Mark Gastineau, even with a terrible medical diagnosis that he believes comes from playing football, made it clear that he wouldn’t change anything about playing in the NFL.
But the former New York Jets legend wants to make the game safer.
Gastineau, in an interview with 710 WOR Radio in New York as part of USA Football’s “Heads Up Football,” said he has dementia, Alzheimer’s disease and Parkinson’s disease. It’s always hard to say if football contributed to that, but it’s an easy connection to make.
“I don’t want (my health) to overpower or overshadow the “Heads Up” program, I want it to be a warning to mothers and fathers to be able to put their kids in to safe places to be able to carry on a team sport that I think is going to be way far beneficial to them then if they didn’t have that in their lives,” Gastineau said.
Gastineau said he thinks kids should still play football, but they should play with the proper technique. He said he thinks the proper techniques could have saved his health.
“It’s disturbing to the point where I want to get out and I want to help other kids and youths coming into the game,” Gastineau said. “There’s techniques out there that if I would have had them, I know that I wouldn’t have the results that I have now.”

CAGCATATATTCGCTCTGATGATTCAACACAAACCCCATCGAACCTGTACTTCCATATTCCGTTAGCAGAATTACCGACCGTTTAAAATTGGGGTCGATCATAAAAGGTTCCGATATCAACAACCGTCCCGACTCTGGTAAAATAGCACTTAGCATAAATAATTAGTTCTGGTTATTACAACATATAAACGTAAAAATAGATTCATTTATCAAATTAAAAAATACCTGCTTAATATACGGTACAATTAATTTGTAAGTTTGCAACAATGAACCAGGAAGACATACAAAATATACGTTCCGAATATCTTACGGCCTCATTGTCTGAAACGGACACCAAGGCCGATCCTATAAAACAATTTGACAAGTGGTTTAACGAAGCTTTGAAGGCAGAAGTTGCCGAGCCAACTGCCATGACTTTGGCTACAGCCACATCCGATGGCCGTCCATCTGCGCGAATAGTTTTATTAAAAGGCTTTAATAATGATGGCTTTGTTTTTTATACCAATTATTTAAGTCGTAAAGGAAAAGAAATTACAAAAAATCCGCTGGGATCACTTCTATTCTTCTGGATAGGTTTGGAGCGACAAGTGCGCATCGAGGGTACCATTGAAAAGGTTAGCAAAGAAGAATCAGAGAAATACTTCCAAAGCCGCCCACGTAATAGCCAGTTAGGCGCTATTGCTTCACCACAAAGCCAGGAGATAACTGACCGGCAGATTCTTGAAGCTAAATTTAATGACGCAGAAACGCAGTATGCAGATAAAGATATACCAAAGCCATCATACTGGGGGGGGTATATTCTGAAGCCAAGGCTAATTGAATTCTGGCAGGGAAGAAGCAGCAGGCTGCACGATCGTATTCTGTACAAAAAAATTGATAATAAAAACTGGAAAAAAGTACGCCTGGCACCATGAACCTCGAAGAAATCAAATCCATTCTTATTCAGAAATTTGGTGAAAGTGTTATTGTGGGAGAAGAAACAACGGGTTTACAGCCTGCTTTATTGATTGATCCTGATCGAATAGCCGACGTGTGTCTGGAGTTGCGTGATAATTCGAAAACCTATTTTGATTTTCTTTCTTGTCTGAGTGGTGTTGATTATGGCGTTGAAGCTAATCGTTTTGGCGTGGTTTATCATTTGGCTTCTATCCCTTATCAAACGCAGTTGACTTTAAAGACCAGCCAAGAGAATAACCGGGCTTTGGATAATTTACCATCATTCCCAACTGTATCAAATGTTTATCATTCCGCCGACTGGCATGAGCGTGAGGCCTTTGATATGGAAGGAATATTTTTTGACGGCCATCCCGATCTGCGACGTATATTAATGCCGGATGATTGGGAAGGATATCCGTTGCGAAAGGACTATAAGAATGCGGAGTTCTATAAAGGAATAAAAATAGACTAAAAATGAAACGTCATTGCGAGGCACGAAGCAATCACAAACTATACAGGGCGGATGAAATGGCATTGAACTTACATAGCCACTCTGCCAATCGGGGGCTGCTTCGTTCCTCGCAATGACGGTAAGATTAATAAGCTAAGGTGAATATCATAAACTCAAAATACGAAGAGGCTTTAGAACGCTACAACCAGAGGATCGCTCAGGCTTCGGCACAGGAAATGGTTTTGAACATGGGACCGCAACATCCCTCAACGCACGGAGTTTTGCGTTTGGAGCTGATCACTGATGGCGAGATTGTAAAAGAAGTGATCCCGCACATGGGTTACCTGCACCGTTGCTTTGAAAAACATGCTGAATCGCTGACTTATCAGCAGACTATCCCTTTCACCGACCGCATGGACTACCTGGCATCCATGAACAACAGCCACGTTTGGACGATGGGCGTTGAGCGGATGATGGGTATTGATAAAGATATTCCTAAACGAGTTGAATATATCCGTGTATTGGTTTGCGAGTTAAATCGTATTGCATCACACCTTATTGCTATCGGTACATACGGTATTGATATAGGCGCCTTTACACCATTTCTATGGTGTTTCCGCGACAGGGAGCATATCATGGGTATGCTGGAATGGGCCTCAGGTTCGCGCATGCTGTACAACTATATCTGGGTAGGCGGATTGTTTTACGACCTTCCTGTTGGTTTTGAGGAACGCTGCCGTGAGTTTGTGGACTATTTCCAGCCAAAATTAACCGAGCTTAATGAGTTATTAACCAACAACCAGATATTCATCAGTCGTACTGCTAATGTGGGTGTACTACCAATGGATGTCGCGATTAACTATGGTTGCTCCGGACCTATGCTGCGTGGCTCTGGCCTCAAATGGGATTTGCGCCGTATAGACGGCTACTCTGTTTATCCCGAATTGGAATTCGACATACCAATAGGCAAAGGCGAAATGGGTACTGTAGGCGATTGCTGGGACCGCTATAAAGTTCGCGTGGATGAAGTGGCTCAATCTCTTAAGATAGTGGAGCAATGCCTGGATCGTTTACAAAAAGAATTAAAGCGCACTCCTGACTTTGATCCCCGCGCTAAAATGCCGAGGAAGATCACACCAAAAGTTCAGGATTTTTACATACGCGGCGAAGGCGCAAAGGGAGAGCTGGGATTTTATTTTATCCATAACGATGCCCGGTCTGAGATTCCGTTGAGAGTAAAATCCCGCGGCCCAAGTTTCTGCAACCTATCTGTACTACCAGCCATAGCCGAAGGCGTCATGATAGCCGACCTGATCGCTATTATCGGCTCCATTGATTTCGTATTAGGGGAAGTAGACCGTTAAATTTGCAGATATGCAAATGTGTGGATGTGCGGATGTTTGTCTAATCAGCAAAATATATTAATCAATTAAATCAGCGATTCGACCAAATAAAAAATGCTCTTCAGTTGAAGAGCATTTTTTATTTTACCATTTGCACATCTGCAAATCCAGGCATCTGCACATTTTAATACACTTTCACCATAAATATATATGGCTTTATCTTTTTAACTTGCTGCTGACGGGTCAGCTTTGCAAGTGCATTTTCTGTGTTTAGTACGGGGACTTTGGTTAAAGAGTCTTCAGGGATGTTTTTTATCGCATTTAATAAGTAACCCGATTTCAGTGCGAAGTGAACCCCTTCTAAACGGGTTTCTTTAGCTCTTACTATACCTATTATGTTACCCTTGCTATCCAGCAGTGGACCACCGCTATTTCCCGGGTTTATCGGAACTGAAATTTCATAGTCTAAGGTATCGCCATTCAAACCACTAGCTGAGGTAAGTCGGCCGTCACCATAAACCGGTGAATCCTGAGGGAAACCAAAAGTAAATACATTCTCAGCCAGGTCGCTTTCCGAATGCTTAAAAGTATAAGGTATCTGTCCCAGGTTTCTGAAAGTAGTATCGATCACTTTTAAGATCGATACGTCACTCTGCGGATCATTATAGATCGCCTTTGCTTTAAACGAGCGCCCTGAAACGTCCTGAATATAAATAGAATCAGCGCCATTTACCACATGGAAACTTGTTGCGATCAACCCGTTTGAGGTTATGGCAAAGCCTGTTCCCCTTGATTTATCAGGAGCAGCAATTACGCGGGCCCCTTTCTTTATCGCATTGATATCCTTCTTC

Gastineau was one of the most famous players the NFL had in the 1980s. He was brash and dominant. He had 19 sacks in 1983 and 22 sacks in 1984, which set an NFL single-season record that Michael Strahan broke in 2001. Gastineau punctuated many of his 74 career sacks with his famed “sack dance.”
Gastineau was controversial as a player and had a history with drugs, but WOR said Gastineau has cleaned up his life and is a regular in church.
Although Gastineau didn’t have an easy road, during his career or now with his health issues, he told WOR Radio he has no regrets.
“I am so happy that I went through the times, the trials and things I went through in the NFL,” Gastineau said. “I wouldn’t trade them for anything.”
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